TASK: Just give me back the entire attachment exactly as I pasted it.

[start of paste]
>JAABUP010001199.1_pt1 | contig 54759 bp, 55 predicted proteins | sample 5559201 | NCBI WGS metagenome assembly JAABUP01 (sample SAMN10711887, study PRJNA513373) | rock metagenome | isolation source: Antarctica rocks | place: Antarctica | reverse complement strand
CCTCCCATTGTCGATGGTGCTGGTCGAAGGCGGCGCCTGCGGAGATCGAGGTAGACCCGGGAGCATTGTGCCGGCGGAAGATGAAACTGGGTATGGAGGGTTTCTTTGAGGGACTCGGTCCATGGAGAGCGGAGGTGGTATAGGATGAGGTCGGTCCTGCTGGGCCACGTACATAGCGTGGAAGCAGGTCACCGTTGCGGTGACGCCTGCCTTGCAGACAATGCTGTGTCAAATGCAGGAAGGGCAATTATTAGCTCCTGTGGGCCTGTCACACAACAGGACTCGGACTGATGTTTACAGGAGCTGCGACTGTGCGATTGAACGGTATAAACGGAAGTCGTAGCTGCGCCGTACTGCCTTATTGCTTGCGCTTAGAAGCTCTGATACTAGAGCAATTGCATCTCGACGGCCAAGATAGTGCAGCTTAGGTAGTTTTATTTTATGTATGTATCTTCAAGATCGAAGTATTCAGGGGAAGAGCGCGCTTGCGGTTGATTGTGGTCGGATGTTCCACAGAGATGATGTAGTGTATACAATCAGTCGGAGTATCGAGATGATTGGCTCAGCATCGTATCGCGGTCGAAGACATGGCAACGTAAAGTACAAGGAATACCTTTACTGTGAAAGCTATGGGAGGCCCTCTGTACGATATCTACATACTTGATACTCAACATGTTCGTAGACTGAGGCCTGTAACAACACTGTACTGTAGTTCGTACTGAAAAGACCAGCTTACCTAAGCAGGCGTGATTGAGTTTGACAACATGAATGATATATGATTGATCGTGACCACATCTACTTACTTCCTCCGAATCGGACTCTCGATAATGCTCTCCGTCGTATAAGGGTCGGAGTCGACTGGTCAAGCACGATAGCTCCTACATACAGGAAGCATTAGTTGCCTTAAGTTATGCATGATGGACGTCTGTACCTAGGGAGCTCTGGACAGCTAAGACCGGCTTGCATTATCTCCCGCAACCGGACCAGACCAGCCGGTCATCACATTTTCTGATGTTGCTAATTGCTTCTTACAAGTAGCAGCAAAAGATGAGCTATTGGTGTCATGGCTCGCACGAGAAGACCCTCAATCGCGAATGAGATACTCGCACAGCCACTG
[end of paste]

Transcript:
>JAABUP010001199.1_pt1 | contig 54759 bp, 55 predicted proteins | sample 5559201 | NCBI WGS metagenome assembly JAABUP01 (sample SAMN10711887, study PRJNA513373) | rock metagenome | isolation source: Antarctica rocks | place: Antarctica | reverse complement strand
CCTCCCATTGTCGATGGTGCTGGTCGAAGGCGGCGCCTGCGGAGATCGAGGTAGACCCGGGAGCATTGTGCCGGCGGAAGATGAAACTGGGTATGGAGGGTTTCTTTGAGGGACTCGGTCCATGGAGAGCGGAGGTGGTATAGGATGAGGTCGGTCCTGCTGGGCCACGTACATAGCGTGGAAGCAGGTCACCGTTGCGGTGACGCCTGCCTTGCAGACAATGCTGTGTCAAATGCAGGAAGGGCAATTATTAGCTCCTGTGGGCCTGTCACACAACAGGACTCGGACTGATGTTTACAGGAGCTGCGACTGTGCGATTGAACGGTATAAACGGAAGTCGTAGCTGCGCCGTACTGCCTTATTGCTTGCGCTTAGAAGCTCTGATACTAGAGCAATTGCATCTCGACGGCCAAGATAGTGCAGCTTAGGTAGTTTTATTTTATGTATGTATCTTCAAGATCGAAGTATTCAGGGGAAGAGCGCGCTTGCGGTTGATTGTGGTCGGATGTTCCACAGAGATGATGTAGTGTATACAATCAGTCGGAGTATCGAGATGATTGGCTCAGCATCGTATCGCGGTCGAAGACATGGCAACGTAAAGTACAAGGAATACCTTTACTGTGAAAGCTATGGGAGGCCCTCTGTACGATATCTACATACTTGATACTCAACATGTTCGTAGACTGAGGCCTGTAACAACACTGTACTGTAGTTCGTACTGAAAAGACCAGCTTACCTAAGCAGGCGTGATTGAGTTTGACAACATGAATGATATATGATTGATCGTGACCACATCTACTTACTTCCTCCGAATCGGACTCTCGATAATGCTCTCCGTCGTATAAGGGTCGGAGTCGACTGGTCAAGCACGATAGCTCCTACATACAGGAAGCATTAGTTGCCTTAAGTTATGCATGATGGACGTCTGTACCTAGGGAGCTCTGGACAGCTAAGACCGGCTTGCATTATCTCCCGCAACCGGACCAGACCAGCCGGTCATCACATTTTCTGATGTTGCTAATTGCTTCTTACAAGTAGCAGCAAAAGATGAGCTATTGGTGTCATGGCTCGCACGAGAAGACCCTCAATCGCGAATGAGATACTCGCACAGCCACTG